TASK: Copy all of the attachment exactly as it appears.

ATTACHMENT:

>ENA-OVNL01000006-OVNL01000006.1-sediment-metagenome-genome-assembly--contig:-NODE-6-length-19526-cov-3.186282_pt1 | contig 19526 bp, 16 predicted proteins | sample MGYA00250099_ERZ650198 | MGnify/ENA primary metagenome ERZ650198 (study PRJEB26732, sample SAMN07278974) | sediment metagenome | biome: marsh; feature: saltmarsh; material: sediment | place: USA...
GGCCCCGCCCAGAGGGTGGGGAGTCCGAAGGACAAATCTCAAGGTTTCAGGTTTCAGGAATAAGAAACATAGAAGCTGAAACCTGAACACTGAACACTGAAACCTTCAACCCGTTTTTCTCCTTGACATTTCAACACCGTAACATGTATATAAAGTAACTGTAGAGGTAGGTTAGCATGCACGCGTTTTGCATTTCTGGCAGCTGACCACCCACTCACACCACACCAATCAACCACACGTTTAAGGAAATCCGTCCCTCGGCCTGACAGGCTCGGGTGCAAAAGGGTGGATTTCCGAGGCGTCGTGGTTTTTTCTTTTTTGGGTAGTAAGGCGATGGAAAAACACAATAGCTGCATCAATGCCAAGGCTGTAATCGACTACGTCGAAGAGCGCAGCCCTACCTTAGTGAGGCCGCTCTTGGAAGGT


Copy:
>ENA-OVNL01000006-OVNL01000006.1-sediment-metagenome-genome-assembly--contig:-NODE-6-length-19526-cov-3.186282_pt1 | contig 19526 bp, 16 predicted proteins | sample MGYA00250099_ERZ650198 | MGnify/ENA primary metagenome ERZ650198 (study PRJEB26732, sample SAMN07278974) | sediment metagenome | biome: marsh; feature: saltmarsh; material: sediment | place: USA...
GGCCCCGCCCAGAGGGTGGGGAGTCCGAAGGACAAATCTCAAGGTTTCAGGTTTCAGGAATAAGAAACATAGAAGCTGAAACCTGAACACTGAACACTGAAACCTTCAACCCGTTTTTCTCCTTGACATTTCAACACCGTAACATGTATATAAAGTAACTGTAGAGGTAGGTTAGCATGCACGCGTTTTGCATTTCTGGCAGCTGACCACCCACTCACACCACACCAATCAACCACACGTTTAAGGAAATCCGTCCCTCGGCCTGACAGGCTCGGGTGCAAAAGGGTGGATTTCCGAGGCGTCGTGGTTTTTTCTTTTTTGGGTAGTAAGGCGATGGAAAAACACAATAGCTGCATCAATGCCAAGGCTGTAATCGACTACGTCGAAGAGCGCAGCCCTACCTTAGTGAGGCCGCTCTTGGAAGGT